April 12, 2012 1:47 pm
Updated: March 13, 2013 3:56 pm

I should have united the left: Chretien

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MONTREAL — The federal Liberals should have merged with the NDP when they had the chance in the 1990s, former prime minister Jean Chretien said while reflecting on his time as prime minister.

The move could have solidified the progressive movement at the cost of only a couple of cabinet positions in his majority Liberal government, he said in a feature one-on-one interview on Global’s The West Block with Tom Clark.

“I should have done it,” he said on Thursday. “You know, some of my ministers suggested it… But I had decided at the beginning to have a very small cabinet of only 23 ministers. So I would have to expand. I should have done it. I didn’t do it.”

Chretien stuck with his decision to keep his government relatively small. But in 2003, as he was stepping down and handing the Liberal reins to Paul Martin, he watched the two parties on the right, the Canadian Alliance and the Progressive Conservatives, merge to form the present day Conservative Party of Canada.

Two elections later, and the Conservatives would win a minority government, taking power away from the Liberals.

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The idea of uniting the left to beat the Conservatives is as old as the hills; as Chretien put it, his musings on the matter “were not new. I’m not reinventing the wheel.”

Chretien recalled that in 1956, then-Liberal prime minister Louis St. Laurent described the New Democrat’s predecessors, the Co-operative Commonwealth Federation, as “Liberals in a Hurry.”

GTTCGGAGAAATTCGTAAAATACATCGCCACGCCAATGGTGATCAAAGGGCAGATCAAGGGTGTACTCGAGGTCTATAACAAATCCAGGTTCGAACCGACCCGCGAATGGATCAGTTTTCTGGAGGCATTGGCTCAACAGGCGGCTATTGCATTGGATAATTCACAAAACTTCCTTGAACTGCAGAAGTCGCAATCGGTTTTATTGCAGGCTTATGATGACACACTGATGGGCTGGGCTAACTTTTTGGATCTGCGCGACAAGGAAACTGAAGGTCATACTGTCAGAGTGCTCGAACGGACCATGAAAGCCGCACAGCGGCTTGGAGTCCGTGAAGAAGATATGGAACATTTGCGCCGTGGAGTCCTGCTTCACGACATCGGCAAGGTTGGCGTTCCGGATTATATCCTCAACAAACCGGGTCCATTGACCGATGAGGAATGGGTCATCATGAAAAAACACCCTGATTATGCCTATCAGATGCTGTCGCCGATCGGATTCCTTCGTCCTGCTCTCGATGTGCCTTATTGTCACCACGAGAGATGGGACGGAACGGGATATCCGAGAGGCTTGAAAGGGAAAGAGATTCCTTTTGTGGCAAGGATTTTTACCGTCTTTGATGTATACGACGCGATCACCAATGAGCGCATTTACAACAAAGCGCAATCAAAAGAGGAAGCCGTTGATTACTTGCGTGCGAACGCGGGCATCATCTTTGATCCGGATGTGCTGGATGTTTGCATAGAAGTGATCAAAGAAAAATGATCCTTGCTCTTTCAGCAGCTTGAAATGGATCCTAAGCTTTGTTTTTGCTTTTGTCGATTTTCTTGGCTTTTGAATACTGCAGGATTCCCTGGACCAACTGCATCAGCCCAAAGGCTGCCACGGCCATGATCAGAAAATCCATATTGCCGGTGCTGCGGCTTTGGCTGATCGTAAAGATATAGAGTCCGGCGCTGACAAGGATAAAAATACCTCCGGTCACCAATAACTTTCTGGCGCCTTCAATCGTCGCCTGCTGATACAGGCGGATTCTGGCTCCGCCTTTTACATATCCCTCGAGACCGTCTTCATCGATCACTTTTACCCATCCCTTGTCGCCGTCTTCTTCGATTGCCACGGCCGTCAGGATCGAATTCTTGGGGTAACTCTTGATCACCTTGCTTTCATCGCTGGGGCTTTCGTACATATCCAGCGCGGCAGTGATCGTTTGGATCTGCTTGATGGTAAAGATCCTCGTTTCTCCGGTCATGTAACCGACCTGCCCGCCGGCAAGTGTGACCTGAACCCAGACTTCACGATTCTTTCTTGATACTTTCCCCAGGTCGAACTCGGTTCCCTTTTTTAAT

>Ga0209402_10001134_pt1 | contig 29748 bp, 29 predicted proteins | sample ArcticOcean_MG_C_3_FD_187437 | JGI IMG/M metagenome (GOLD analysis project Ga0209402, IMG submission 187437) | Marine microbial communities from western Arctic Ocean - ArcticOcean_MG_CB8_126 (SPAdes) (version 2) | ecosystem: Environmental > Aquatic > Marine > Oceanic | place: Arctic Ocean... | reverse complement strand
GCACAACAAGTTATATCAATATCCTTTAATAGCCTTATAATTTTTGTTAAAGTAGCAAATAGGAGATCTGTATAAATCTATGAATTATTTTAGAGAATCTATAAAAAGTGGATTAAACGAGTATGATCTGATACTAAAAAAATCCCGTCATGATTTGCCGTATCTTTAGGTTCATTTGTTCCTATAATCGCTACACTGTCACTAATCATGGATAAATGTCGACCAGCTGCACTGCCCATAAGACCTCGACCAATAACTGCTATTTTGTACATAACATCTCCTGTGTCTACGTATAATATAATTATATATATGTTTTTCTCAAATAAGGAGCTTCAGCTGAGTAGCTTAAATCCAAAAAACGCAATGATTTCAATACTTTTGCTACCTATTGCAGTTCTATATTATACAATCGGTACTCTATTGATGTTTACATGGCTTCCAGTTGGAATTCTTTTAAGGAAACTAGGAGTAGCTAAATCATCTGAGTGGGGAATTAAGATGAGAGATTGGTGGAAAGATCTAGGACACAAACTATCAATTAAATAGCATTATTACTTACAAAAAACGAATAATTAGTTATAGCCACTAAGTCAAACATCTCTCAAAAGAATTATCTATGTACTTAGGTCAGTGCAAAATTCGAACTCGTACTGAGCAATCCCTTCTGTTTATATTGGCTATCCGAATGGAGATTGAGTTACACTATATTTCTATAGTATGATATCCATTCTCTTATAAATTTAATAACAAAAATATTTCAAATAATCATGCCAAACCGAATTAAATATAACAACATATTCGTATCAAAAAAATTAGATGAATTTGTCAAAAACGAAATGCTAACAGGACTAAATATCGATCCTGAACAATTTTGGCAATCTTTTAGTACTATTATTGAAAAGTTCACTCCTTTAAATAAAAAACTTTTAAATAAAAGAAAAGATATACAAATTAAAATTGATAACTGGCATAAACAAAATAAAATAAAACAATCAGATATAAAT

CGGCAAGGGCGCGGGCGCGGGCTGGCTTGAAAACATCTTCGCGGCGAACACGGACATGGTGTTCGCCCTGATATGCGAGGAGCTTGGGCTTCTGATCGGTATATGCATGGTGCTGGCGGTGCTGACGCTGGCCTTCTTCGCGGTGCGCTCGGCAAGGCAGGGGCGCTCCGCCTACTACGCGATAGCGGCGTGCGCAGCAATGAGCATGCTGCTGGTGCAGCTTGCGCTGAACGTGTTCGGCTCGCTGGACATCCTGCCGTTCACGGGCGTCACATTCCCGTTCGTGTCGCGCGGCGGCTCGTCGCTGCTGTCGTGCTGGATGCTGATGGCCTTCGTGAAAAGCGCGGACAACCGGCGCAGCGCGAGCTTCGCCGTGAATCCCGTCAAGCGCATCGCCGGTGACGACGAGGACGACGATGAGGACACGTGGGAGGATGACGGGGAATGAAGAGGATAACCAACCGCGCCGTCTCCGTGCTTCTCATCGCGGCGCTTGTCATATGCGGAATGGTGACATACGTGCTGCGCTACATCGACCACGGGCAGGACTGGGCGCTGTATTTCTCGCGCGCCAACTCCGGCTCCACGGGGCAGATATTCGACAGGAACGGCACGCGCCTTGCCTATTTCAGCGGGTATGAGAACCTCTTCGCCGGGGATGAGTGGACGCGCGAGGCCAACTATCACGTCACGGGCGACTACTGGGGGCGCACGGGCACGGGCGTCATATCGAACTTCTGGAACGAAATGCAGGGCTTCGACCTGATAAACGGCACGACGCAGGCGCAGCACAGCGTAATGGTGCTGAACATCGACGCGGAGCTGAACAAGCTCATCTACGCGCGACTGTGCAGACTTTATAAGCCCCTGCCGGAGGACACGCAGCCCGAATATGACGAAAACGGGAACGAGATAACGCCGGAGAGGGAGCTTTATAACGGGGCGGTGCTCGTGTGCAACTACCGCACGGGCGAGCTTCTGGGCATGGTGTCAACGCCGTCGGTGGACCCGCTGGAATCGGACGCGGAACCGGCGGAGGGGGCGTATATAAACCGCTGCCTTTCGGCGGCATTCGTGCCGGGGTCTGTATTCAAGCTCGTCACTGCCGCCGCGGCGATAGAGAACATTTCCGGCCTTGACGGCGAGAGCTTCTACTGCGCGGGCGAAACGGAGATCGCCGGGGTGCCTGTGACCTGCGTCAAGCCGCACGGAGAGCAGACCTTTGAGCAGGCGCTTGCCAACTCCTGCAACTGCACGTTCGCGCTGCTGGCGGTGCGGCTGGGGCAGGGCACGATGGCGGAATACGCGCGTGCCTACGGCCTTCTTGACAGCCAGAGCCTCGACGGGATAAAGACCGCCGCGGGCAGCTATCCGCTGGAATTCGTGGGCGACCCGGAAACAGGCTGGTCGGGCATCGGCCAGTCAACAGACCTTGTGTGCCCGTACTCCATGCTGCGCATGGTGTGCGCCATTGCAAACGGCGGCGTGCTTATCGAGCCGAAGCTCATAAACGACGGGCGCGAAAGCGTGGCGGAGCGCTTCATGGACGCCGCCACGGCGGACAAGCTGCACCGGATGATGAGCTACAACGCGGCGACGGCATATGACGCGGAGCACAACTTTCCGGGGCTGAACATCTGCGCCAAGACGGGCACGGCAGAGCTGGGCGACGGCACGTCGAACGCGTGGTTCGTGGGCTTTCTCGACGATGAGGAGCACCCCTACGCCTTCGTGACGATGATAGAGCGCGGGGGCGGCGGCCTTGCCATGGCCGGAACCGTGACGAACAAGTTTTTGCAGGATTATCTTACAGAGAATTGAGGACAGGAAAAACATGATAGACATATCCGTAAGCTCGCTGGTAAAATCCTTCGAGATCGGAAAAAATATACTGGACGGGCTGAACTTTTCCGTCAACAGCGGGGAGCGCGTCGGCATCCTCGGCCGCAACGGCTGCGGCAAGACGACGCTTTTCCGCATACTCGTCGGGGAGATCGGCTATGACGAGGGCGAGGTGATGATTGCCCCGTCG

Then, Chretien spoke of when he was in Lester B. Pearson’s cabinet in the 1960s, creating social programs like medicare, and the Liberals were working closely with NDP leader Tommy Douglas.

And when Pierre Trudeau was leading the majority Liberal government, he went so far as to offer NDP leader Ed Broadbent a cabinet position.

“Trudeau had a view that he had a majority government, but he had no seats in the West,” Chretien said. “And it would give him more legitimacy with the westerners if he had seats out there.”

Broadbent declined Trudeau’s offer.

A safe bettor today would put money on the NDP’s new leader, Thomas Mulcair, continuing the trend and turning down an offer to join forces with the third-party Liberals.

Chretien, meanwhile, wouldn’t even wager a bet.

“I don’t know whether the current Liberals and NDP will merge,” he said, before considering the future of the Liberals. “I hope that the values I fought for my whole life will not disappear. I don’t think it will disappear, or the people will react very badly. But sometimes they can make mistakes.”

 

To watch the full interview with Jean Chretien, watch The West Block with Tom Clark this Sunday. 

Follow The West Block on Twitter.

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